MAC: Mines and Communities

Inco Affected Communities to Protest Inco's Abusive Mining Practices at Annual Shareholders' Meeting

Published by MAC on 2004-04-19

Inco Affected Communities to Protest Inco's Abusive Mining Practices at Annual Shareholders' Meeting

For Immediate Release - Environmental Defence, MiningWatch Canada

April 19, 2004

Inco's Newfoundland and Labrador Track Record to be Highlighted

St. John's, Newfoundland - Inco’s deplorable environmental and social track record will be emphasized once again at the Canadian nickel mining company’s annual shareholders’ meeting on Wednesday, April 21st. Representatives from New Caledonia, Guatemala, St. John's, Newfoundland and Port Colborne, Ontario impacted by Inco's operations will attend and take the opportunity to question Inco CEO, Scott Hand, about the company's poor environmental and human rights track record, and to demand real action and justice for their communities. A colourful demonstration is planned on the outside of the meeting location, the Design Exchange, 234 Bay Street, Toronto.

In June 2002, an agreement was struck between Inco and the government of Newfoundland and Labrador after six years of struggle between Inco and government bodies, the Inuit and Innu communities, and other Newfoundland and Labrador residents concerned about the impacts of Inco’s Voisey’s Bay nickel project and Argentia hydrometallurgical processing plant.

Today, Inco has already broken at least one agreement, the Industrial Employment Benefits Agreement (IEBA), which requires Voisey's Bay Nickel Company Limited (VBNC) to give first consideration to local companies and not contract work outside the province if there are qualified local firms able to perform such work on a cost competitive basis. In February 2004, it was made known that a portion of the steel fabrication contract will be let outside the province. VBNC is claiming that the local firms cannot complete the work in time but critics say that VBNC did not let local companies know in a timely manner of these work opportunities, which they are obliged to do in the agreement. Provincial Natural Resources Minister Ed Byrne blames loopholes in the previous government’s agreement and has stated that VBNC only has to make best efforts to ensure benefits accrue locally. This has led to the current provincial opposition party, the former governing Liberals, calling for the Minister's resignation.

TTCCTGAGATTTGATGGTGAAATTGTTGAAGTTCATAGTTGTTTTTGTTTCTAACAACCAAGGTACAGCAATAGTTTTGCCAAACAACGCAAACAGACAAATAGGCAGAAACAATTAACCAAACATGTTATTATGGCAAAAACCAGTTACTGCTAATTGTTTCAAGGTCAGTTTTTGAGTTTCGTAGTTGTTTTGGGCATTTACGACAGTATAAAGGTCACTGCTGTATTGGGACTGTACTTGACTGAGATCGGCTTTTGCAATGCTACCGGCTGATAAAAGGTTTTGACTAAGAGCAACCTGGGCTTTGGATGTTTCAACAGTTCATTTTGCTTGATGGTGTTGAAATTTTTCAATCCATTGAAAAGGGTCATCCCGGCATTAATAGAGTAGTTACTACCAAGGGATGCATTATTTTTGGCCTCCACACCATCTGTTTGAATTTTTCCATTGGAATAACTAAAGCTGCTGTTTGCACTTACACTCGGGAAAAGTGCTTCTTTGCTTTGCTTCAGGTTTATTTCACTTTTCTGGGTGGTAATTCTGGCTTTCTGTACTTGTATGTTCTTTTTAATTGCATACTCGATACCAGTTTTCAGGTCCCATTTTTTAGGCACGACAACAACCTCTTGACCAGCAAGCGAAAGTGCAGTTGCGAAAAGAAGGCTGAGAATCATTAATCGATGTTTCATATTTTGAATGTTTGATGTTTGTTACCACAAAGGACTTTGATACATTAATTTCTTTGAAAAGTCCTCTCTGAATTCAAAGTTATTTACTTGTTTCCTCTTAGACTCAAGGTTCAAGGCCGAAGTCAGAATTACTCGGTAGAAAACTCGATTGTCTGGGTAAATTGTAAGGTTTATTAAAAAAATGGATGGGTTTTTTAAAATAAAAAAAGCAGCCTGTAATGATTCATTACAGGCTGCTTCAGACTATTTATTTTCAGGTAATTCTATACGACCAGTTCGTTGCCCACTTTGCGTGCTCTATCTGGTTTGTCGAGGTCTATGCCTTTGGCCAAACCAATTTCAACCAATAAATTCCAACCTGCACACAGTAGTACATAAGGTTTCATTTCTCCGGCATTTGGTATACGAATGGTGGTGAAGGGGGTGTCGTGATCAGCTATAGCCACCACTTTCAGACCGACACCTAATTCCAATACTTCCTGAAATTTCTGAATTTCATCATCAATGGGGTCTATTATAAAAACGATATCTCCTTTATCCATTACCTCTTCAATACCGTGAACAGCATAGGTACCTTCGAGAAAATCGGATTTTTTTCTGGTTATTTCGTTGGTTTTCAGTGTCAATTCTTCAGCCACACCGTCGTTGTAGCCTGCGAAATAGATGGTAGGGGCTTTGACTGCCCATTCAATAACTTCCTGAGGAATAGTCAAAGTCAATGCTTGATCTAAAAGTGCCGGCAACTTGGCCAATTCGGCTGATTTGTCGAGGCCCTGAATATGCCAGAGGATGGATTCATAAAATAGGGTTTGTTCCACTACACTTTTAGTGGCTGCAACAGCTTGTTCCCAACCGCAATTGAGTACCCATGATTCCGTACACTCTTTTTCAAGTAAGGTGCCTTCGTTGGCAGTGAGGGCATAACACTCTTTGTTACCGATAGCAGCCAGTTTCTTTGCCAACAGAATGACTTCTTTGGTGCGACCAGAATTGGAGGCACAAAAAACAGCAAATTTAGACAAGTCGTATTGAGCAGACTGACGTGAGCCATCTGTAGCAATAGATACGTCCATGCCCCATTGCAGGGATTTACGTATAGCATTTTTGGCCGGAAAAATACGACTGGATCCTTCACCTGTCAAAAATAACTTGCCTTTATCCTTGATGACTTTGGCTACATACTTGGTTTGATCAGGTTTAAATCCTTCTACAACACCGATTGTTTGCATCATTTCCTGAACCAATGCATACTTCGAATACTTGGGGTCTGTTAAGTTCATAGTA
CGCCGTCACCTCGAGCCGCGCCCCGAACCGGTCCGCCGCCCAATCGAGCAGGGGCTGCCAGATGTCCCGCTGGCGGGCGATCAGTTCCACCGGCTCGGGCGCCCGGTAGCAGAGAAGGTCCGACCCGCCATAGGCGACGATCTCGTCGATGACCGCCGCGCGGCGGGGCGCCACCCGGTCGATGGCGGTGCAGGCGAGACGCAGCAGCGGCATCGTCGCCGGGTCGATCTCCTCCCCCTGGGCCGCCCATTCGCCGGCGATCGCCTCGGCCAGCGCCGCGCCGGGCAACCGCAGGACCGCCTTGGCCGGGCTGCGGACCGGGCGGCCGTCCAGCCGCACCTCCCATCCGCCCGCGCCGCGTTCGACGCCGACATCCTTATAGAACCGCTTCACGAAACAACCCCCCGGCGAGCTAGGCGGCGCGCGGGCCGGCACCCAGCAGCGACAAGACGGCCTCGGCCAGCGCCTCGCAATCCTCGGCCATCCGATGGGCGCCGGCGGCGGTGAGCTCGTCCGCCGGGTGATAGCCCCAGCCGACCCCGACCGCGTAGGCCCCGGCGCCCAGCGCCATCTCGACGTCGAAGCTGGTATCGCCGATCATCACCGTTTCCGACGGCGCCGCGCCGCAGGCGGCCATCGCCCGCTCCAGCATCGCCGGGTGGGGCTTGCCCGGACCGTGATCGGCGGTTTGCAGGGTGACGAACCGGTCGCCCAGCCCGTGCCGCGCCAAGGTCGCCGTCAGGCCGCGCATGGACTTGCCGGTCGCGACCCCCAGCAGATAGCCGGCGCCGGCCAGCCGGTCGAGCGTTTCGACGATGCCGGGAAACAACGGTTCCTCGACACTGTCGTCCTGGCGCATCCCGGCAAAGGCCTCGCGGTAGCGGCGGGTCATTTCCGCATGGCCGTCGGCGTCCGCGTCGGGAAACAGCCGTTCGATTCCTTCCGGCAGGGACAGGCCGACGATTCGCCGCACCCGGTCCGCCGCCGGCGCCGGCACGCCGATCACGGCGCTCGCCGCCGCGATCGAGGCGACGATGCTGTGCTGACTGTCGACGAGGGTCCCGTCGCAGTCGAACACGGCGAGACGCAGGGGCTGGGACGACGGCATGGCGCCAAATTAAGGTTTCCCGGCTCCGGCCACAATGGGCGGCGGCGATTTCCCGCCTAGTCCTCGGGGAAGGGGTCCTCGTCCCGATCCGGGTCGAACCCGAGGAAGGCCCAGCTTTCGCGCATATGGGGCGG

Inco’s Argentia demonstration hydrometallurgical processing plant quietly received an exemption from environmental assessment requirements in December 2002 even though the project will involve experimental technology, and the use of hazardous substances on an already contaminated site. Hydrometallurgical processing has yet to be operational in temperate climates and has experienced numerous failures at pilot sites in Australia. The conditions to which the project received exemption included several environmental documents, some of which have not been made accessible to the public despite frequent requests.

Memorial University of Newfoundland students are another group unhappy with Inco. The university and Inco have entered into a partnership that involves the establishment of the Inco Innovation Centre in the heart of the university campus. Several toxic hearts have been painted on the construction wall surrounding the soon to be Inco Innovation Centre stating, "don't make Inco the heart of our campus." Concerned students and faculty have asked that the university put into place ethical safeguards to stop the solitication and acceptance of funds from unethical corporations like Inco. In February, the first annual "Inco Have a Heart Day" was held where a box full of Valentine messages signed by students was sent to Inco asking the company to act on one of their many bad practices. Memorial students also participated in the October global day of action against Inco with theatre depicting Inco's relationships with some of the most brutal and corrupt political figures of recent history, a vigil for those impacted by Inco, and a film showing of Inco's impacts in Port Colborne.

Today, people in Port Colborne and Sudbury, Ontario are fighting a daily battle both in and out of the courts to get Inco to clean up their contaminated properties. Last year, demonstrators from Port Colborne handed out "Inco dirt bags" outside of Inco's meeting. The bags were filled with Inco's legacy, soil contaminated with nickel oxide, a carcinogen. In other areas of the world, Inco has and continues to operate in corrupt and conflict ridden areas of Guatemala, Indonesia and New Caledonia.

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